As a volunteer in the Health Education in Schools and Communities program, one of my duties is to run an after school club with a Moldovan partner. My partner and I decided after practice school that we would organize a puppet theater club for 6th and 7th graders. 30 students showed up for our first meeting, including boys. I announced they would be sewing the puppets themselves which resulted in cries of joy from the girls and cries of dread from the boys. Needless to say the boys stopped coming.

My partner and I were trying to think of a way to keep our students interested for a few years, so we decided that if they put a lot of work into them, they might be more inclined to stick with it. I talked to a couple who are humanitarian missionaries for The Church of Jesus Christ of Latter Day Saints serving in Chișinău about possible funding for such a project. Our discussion encouraged me write a mini-grant proposal which was approved. The next Saturday I went on an all-day shopping spree with them to buy materials for the puppets and a stage.

My mom made some fabulous hand puppets when I was younger that I wanted to use, so she took one apart to make a pattern and then emailed it to me. I decided to cut all the pieces myself to save some time, so we started right away with sewing.

I was talking to another volunteer about how long it was taking us to finish the puppets, and he said, “So basically it has been an art club so far.” His comments were not meant to by snide in any way, he was more empathizing with me.  I have been thinking about it though, and I think the girls have learned some valuable lessons.

  • If you’re going to do something, you’re going to do it right. There were so many times, too many to name, when the girls wanted to do something half way. We encouraged them to do it the right way, but ultimately said it was their choice. Even with the encouragement, some girls still decided to do it the easy way. In each of these cases, the girls found out several steps later and about an hour of sewing later, that they should have done it the right way initially. Each one of them had to start again from that step.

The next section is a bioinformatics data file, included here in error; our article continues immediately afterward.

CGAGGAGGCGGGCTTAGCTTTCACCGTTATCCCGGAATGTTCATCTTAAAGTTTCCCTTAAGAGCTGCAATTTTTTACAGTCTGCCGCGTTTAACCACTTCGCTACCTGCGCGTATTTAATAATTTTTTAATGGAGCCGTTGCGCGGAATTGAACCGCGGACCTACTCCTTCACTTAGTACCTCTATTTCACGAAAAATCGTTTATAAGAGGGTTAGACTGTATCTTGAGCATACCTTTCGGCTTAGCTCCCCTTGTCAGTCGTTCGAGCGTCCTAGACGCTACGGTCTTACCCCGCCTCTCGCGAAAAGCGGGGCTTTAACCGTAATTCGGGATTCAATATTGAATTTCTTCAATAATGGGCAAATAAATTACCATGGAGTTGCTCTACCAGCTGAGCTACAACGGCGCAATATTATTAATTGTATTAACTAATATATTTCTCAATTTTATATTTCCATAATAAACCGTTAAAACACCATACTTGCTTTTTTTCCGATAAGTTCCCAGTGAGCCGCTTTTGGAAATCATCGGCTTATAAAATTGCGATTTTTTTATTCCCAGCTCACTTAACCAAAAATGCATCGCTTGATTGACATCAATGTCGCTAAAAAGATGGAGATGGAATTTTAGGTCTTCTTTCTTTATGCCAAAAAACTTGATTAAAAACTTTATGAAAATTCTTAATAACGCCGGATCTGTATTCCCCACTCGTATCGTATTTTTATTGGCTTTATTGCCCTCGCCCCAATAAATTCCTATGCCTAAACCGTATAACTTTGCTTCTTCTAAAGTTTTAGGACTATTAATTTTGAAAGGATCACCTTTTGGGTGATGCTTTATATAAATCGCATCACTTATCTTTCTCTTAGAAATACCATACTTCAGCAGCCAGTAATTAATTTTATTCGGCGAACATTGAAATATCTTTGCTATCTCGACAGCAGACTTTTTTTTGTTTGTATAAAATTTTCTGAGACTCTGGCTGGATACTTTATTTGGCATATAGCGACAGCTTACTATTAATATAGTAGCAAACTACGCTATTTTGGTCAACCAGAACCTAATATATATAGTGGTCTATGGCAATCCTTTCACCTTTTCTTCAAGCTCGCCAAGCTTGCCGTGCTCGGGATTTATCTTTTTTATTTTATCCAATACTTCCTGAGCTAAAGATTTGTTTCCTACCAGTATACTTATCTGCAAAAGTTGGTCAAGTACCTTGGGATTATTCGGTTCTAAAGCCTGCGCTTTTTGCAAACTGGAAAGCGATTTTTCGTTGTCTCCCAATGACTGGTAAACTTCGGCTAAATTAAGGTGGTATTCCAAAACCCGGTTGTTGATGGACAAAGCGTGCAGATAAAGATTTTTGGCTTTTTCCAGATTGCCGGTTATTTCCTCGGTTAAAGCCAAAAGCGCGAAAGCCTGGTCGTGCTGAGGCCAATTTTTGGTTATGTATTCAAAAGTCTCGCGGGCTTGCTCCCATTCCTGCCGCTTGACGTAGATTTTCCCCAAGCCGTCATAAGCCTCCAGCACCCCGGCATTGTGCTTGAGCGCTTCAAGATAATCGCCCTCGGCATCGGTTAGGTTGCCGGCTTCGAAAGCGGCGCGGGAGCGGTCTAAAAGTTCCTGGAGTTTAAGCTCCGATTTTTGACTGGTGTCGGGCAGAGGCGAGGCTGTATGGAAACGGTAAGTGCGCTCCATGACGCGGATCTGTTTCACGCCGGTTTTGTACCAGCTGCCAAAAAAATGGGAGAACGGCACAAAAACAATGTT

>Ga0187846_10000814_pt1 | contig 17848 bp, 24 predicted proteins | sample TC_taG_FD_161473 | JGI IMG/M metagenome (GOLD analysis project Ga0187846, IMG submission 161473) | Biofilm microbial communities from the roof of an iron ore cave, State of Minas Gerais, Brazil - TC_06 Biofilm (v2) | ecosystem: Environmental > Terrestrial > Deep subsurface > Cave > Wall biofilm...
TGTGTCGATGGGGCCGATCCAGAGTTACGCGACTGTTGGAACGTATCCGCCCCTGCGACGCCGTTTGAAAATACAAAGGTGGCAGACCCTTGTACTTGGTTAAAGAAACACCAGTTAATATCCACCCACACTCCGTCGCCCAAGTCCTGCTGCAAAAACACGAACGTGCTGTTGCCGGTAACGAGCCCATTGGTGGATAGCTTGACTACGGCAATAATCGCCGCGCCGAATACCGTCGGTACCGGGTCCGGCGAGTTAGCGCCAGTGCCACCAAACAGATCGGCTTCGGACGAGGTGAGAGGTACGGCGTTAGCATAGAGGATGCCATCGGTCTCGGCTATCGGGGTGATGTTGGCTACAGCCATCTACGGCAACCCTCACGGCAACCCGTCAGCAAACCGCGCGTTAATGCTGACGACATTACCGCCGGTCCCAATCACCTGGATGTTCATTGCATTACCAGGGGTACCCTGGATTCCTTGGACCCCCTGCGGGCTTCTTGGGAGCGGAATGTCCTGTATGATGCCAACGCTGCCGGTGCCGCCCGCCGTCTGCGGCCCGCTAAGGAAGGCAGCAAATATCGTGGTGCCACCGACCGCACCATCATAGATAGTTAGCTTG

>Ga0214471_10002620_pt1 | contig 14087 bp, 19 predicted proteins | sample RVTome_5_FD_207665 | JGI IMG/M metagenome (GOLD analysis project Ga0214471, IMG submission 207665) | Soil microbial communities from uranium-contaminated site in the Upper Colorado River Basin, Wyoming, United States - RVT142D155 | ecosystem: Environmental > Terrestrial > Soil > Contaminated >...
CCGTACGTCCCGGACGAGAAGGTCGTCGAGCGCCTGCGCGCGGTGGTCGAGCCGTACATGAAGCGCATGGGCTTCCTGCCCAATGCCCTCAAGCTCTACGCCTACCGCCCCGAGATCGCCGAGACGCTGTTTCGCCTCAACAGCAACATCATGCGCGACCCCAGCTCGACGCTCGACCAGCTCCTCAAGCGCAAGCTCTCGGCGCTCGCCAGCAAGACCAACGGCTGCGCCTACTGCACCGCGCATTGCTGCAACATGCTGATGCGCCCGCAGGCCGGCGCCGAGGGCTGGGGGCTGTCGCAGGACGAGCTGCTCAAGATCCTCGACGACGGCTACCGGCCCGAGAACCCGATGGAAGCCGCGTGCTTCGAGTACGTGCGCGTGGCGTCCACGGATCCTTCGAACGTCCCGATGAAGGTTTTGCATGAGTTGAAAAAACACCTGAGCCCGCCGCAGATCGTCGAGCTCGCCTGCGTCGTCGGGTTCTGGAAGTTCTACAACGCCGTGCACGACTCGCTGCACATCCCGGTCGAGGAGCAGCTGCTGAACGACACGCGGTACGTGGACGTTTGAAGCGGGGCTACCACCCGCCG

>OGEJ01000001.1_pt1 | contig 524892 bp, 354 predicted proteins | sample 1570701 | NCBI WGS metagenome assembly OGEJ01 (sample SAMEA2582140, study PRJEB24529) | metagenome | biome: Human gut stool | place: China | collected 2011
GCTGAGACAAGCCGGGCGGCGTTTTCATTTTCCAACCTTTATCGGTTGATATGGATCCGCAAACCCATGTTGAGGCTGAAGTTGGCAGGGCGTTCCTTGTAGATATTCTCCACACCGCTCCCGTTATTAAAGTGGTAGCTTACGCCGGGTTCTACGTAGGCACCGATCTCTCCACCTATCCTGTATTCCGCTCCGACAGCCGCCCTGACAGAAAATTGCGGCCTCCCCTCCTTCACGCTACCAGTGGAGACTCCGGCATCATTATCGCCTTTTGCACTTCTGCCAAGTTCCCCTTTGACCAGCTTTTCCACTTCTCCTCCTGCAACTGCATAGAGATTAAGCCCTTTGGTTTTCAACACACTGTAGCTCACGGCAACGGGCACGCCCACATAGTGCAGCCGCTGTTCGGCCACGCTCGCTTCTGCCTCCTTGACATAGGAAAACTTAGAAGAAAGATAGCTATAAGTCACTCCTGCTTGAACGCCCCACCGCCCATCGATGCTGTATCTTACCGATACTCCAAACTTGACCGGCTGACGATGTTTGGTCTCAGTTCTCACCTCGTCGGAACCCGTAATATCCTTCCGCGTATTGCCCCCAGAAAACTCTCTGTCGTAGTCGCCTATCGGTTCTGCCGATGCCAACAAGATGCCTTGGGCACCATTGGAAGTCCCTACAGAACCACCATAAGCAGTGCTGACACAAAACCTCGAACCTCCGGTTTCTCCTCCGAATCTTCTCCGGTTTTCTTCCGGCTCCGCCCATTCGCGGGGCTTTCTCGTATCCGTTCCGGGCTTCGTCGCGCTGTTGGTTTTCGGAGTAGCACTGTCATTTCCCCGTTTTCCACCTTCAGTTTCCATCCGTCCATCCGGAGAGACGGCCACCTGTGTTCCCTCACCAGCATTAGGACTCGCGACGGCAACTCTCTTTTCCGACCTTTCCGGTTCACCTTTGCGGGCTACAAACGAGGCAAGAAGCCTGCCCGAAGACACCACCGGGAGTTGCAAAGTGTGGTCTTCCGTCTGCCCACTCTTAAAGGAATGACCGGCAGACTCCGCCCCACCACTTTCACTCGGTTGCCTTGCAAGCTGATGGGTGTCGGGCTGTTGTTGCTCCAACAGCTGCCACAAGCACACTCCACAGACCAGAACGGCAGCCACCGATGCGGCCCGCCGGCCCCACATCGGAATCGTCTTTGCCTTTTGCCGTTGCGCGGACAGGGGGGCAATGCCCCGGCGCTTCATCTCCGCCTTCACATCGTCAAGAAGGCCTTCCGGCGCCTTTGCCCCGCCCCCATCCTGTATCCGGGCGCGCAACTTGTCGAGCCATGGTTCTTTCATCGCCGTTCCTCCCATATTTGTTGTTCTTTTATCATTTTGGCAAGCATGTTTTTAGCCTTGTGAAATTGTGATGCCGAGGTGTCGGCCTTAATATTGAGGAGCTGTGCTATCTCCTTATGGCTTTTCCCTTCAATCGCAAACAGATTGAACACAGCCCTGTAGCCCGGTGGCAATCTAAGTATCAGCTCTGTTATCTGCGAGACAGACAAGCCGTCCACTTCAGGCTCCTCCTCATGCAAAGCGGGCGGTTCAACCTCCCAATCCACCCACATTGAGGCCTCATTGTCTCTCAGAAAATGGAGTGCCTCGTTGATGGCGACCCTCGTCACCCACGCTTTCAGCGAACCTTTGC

• Creativity. Because none of the girls were given instructions about the physical appearance of their puppet, they were able to foster their own creativity. I have to admit, sometimes I completely questioned their outfit choices, but they showed complete confidence in their puppets. And I think there is something to be said about making something yourself and coming up with something that is completely one of a kind.
  • Team Work. On several occasions when one girl needed help, several would stop working on their own puppets to discuss and help if asked. They supported each other and helped when one girl was lagging a little. It was times like these that really helped create the positive atmosphere that is so conducive to creativity.
  • Even though I just said I can’t do it, I know I really can. Especially towards the last few weeks of making the puppets, we started hearing very whiny voices say expressions like, “Dar Doamna Susan, nu pot.” (“But Mrs. Susan, I can’t.”). Initially I was really annoyed by the whiny voices, but then after talking with my partner about it who agreed it was a problem, we decided to be more encouraging. And yes, encouragement is the way to go. When we finished, the girls were so happy that they made these puppets all by themselves.

These girls have come each week for an hour and a half to work on their puppets. They were not given any specific direction about how their puppet was to look or to be dressed other than the pattern instructions. They came up with some pretty creative ideas, and I am glad the puppets all look pretty unique.

My partner is pictured above with the 2 puppets I made. The girl is named Sophie (after a cute little girl I know), and Curt named the boy Dyshawn.